Guestblog by: Erin Reynolds, Founder, President, and Creative Director of Flying Mollusk
I’m the Creator and Creative Director of a video game called Nevermind – an immersive biofeedback-enhanced atmospheric adventure experience that ushers you into dark and surreal worlds within the minds of psychological trauma patients.
When played with (optional) biofeedback technology, Nevermind senses your fear – lashing out if you allow your feelings of anxiety to get the better of you. Can you brave the terrors within Nevermind… and yourself? Currently available on the popular gaming online store Steam, it is one of the first commercially available games to use a player’s physiological and emotional responses to impact gameplay in real time.
Nevermind biofeedback in action
Nevermind originally started as my graduate thesis project at the University of Southern California back in 2011. After extensive research and trial and error, it was determined at the time that the best biofeedback input mechanism for the game would be a consumer-grade heart rate monitor. From there, we developed an internal algorithm to interpret Heart Rate Variability (HRV) from the heart rate monitor – from which the game would be able to derive any potential feelings of fear or stress in the player.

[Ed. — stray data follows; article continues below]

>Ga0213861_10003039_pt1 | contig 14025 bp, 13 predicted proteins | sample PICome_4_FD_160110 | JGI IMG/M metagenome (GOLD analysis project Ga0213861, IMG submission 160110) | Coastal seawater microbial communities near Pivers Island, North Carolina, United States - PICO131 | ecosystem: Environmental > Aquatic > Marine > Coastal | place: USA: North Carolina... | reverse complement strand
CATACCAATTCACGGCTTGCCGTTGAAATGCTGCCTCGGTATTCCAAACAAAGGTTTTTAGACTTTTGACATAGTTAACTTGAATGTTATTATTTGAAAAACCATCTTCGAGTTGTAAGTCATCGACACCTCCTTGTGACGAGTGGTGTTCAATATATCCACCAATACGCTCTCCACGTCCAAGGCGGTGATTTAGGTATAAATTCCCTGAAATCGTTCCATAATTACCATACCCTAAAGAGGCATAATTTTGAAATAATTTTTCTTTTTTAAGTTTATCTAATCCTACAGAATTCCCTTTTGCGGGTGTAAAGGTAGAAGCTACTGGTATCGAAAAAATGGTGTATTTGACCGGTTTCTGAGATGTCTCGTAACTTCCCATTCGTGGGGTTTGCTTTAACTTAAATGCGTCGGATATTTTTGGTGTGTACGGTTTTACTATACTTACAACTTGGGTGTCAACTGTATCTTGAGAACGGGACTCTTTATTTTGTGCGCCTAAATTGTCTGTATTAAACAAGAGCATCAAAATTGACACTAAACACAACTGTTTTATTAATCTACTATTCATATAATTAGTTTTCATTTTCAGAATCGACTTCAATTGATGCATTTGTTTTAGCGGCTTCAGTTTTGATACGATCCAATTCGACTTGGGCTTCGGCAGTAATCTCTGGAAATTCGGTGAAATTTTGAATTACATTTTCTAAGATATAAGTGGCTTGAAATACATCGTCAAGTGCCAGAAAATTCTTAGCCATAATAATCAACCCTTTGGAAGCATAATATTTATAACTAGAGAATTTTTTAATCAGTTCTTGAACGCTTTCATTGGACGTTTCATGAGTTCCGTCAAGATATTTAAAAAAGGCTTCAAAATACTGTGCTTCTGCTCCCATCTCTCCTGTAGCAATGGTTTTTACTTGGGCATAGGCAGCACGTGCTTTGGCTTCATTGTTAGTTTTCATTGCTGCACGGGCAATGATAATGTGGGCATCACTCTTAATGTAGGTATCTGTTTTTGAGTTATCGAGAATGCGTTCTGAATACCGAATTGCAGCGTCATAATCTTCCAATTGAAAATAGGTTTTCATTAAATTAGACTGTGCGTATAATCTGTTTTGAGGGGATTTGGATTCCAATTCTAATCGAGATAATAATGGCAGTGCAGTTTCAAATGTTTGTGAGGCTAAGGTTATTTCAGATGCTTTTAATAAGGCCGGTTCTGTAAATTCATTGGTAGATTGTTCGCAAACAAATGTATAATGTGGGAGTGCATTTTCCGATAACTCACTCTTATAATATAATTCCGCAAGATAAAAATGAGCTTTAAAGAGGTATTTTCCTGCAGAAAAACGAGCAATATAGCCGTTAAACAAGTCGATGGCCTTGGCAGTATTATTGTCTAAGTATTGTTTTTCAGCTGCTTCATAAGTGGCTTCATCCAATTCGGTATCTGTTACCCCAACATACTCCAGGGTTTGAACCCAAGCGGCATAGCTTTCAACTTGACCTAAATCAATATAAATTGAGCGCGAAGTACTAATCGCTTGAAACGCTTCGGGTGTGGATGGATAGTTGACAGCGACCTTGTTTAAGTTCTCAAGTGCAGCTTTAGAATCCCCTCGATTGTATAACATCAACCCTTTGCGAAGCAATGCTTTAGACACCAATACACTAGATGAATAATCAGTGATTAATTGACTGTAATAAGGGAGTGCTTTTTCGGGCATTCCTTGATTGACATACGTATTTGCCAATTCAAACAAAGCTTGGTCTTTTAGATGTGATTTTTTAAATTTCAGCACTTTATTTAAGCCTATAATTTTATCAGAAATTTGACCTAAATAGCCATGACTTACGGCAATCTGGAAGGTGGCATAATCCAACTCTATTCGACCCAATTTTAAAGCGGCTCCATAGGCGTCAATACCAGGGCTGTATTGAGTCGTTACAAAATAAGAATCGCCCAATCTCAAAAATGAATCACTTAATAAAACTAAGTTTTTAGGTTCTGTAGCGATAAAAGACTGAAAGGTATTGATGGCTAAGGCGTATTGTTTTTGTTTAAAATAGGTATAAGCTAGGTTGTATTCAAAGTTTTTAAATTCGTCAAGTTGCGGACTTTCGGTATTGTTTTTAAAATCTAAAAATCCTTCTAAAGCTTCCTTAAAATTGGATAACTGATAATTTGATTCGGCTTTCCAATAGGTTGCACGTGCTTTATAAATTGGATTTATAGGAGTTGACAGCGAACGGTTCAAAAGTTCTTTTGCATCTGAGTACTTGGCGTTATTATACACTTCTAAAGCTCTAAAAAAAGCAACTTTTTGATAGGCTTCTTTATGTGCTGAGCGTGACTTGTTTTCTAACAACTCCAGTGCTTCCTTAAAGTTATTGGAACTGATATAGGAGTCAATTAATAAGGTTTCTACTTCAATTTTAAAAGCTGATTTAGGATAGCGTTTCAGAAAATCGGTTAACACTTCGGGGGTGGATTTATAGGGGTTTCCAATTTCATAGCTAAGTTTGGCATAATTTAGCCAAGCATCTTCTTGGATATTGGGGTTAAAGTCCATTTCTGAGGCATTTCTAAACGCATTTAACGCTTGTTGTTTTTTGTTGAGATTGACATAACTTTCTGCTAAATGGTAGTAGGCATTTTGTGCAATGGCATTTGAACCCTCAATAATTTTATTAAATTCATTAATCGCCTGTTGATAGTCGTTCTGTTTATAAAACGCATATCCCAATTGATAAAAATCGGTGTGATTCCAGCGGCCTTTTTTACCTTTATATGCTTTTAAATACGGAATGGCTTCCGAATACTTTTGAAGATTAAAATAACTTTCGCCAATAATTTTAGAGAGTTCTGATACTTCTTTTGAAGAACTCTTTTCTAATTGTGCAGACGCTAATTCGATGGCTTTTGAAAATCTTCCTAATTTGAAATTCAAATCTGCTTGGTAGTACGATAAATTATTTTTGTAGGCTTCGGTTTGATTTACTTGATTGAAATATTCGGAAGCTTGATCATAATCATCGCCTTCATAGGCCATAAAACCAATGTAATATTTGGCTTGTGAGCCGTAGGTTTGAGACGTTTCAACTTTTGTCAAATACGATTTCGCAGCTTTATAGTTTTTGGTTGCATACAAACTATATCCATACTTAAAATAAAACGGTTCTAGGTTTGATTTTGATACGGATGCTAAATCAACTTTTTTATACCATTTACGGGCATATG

HRV can be a fantastic physiological indicator of what is sometimes described as “psychological arousal” – how “amped up” a person is. In creating Nevermind, we use those signals as indications that the player may be stressed or scared. Psychological arousal, however, only tells part of the story. It cannot convey the valence of an emotion, such as whether said arousal is positive or negative (i.e. happy or sad, basically). Since Nevermindfalls into the horror aesthetic, we have traditionally assumed that, when the player exhibited signs of elevated psychological arousal, that it was with a negative valence (i.e. fear, stress, or anxiety).
As one could imagine, we were naturally thrilled to hear about Affectiva’s Emotion SDK – we would no longer have to make assumptions! Affectiva’s emotion recognition software cansense valence and we were delighted to have the opportunity to combine our physiological biofeedback input with the power of Affectiva’s technology for a much more refined and accurate picture of how the player might be feeling at any given moment.